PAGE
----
Trauma, generosity, and hope: a matching invitation from Novi
I have wondered what it was like for Naw Eva* to watch her father being burned to death in a village in Myanmar when she was two years old. After pouring fuel on him, Burma army soldiers lit him on fire and forced the villagers to watch him die. Then she had to flee with her mother and sister. “I was so young. I do not remember that it happened. I have just heard the story from my mother and relatives,” she explains. Her face radiates intelligence and determination.
Naw Eva may doubt the memory of the day her father died. Still, it is probably the day that has affected her life more than any other. Her trauma is triggered by random events, and affects her in ways she is likely unaware of.
It is for Naw Eva and the millions of children like her that have survived the terrors of war that I am asking you to join the Novi community. Rather than looking away when faced with the needs of the world, this is a chance for you to exercise generosity and give a gift that will impact the youngest victims of war.
You know this, I am sure:
During conflict and war, children get shot at, expect to die, see loved ones killed, people tortured and hurt. Experiences like these leave both emotional and spiritual scars that can last a lifetime. Even when imminent danger has passed, children are triggered and re-live their traumas resulting in being filled with aggression, rage, shame, guilt, and a host of other damaging states, which again will influence their behavior and quality of life.
Not only that, but traditional family networks, which normally would give comfort and emotional support to children in crisis, are fragmented or destroyed. Whole communities and everything safe and familiar to a child is destroyed. Parents are often stripped of their capacity to shelter and protect their kids. War impacts whole families and communities, the ones who normally would have been the ones to nurture a traumatized child. Childhood in a war zone can be defined with one word: loss. The loss of innocence and beliefs, identity and family history, the right to survive, to healthcare, education, protection and nutrition. Children of war lose their ability to trust other people and to look to the future with confidence.
It should not be this way.
Considering the odds, Naw Eva’s life turned out better than expected. She ended up in a refugee camp where she got to go to school and was relatively safe. This is not the case for so many others.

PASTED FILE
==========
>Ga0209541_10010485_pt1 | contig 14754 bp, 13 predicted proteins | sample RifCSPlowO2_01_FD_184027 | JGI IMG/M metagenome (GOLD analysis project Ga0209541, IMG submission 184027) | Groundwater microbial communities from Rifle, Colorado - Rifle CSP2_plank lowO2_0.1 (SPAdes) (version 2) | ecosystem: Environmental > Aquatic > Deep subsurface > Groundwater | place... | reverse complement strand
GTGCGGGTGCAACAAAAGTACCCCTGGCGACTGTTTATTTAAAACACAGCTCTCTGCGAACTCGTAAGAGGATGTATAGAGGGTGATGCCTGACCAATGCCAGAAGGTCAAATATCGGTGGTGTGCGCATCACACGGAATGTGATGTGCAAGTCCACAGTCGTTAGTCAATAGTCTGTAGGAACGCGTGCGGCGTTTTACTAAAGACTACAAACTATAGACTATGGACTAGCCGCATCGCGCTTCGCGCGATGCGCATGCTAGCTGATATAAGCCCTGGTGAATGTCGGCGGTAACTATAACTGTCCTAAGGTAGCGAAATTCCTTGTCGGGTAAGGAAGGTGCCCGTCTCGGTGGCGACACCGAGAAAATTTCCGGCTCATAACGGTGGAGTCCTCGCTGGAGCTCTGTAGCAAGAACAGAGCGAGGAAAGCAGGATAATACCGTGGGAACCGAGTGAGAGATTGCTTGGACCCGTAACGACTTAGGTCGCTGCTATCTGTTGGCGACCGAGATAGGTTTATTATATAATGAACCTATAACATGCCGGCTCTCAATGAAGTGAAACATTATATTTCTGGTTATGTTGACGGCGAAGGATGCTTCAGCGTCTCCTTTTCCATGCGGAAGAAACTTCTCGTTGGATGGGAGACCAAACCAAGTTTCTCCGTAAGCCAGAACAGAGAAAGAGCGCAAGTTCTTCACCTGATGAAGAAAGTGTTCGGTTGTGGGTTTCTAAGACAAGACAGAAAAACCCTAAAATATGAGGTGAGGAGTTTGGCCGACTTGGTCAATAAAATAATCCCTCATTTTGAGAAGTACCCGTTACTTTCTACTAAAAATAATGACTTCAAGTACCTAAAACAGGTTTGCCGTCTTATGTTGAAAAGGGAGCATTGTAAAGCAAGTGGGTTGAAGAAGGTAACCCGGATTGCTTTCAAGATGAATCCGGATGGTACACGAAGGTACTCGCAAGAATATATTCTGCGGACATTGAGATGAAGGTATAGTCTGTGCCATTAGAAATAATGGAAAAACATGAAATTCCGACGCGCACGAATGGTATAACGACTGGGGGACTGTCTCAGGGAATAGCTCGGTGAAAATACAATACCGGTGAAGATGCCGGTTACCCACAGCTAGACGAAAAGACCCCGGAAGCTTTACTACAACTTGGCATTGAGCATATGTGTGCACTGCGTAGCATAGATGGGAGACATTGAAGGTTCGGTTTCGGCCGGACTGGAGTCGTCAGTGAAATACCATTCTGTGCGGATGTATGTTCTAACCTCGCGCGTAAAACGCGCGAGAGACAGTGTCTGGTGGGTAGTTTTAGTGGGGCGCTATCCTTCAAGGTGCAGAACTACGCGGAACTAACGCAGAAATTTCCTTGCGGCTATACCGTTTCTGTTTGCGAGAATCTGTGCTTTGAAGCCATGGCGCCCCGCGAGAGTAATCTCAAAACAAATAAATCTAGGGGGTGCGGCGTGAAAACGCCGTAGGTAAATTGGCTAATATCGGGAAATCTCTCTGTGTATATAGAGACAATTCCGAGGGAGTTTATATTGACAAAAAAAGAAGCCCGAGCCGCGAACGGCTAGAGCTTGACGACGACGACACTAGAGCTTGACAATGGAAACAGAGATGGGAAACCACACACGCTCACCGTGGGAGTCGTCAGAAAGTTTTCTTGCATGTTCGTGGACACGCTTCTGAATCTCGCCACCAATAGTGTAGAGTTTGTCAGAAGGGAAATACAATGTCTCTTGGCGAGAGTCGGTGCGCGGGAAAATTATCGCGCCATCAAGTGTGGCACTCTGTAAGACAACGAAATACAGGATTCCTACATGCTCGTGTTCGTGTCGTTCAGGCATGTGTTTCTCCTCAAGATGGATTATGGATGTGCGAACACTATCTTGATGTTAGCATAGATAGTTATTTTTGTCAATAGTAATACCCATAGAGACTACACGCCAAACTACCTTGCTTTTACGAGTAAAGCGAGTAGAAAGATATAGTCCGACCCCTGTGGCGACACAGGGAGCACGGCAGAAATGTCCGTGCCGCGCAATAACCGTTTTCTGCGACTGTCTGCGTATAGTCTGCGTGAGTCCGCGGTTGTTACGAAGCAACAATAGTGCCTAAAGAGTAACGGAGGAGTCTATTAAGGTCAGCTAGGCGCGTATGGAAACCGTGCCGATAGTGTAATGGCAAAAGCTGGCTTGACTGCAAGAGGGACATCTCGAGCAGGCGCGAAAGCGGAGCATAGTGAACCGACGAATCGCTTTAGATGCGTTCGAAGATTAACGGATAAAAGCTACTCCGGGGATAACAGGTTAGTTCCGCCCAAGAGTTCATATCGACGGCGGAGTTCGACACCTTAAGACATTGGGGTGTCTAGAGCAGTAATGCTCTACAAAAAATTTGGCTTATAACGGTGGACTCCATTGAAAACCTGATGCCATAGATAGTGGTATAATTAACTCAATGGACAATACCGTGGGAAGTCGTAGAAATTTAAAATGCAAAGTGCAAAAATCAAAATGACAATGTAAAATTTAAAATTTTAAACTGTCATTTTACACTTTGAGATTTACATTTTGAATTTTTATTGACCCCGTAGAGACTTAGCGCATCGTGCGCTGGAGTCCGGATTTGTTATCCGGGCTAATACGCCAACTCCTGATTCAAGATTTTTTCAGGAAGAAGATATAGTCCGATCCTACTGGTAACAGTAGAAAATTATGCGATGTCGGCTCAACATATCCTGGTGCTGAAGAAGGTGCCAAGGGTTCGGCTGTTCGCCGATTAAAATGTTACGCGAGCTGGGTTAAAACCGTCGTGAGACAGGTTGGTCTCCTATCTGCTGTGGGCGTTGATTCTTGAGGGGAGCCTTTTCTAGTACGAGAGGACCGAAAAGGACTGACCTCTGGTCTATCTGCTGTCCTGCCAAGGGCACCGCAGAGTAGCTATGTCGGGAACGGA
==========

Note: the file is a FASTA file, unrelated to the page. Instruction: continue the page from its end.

Novi is dedicated to giving children like Naw Eva back some of their lost childhood. We may not be able to stop the war, but we can restore some of the essential provisions war has deprived them of, and help heal the trauma that often plagues them for the rest of their lives.
Novi trains lay counselors in trauma care for children, giving them tools to help them heal. We build/restore schools destroyed by armed conflict and train teachers. We work with local communities, arranging trauma-informed creative events and sports camps that help rebuild community cohesiveness and a stronger sense of belonging with each other. Novi provides healthy food in places where children go hungry or are denied nutritious food due to the poverty and destruction of services in the aftermath of war.
In two weeks I’ll be in Ukraine with my team, working to grow these interventions for children throughout the country.
That’s why I’m writing today. With laser-focus on helping children of war recover from trauma, we’re building a new community. One generous family believes so much in this work, they have agreed to match anyone who commits to being a monthly supporter for up to $500 dollars per month. For example, if you sign up to give 50 dollars per month, they will match your gift for a total of $100. dollars per month for the rest of the year. That means that your year-end total would be $600 dollars, but because of the matching fund it is doubled and becomes $1200 dollars!
They will double all monthly gifts up to $500 dollars per month for the rest of 2022,
I’ve worked with children in war zones for 29 years and have found that when people work together to make a difference in the world, surprising and wonderful things happen. I said yes to support an orphaned child in Sho-klo refugee camp in 1994 and that one $30 dollar commitment turned into an organization that helped millions of refugees and displaced people get life-saving support. Now, with concentrated focus on children who survive war, lets press on and work together to get children off the battlefield and into the classroom.
Will you join the Novi community by giving today? As much as children’s future is in all our hands, our future is also in theirs.
For Naw Eva and all children impacted by war,
*Name changed to protect her identity. Photo is a young girl from the same tribe, but is not Naw Eva.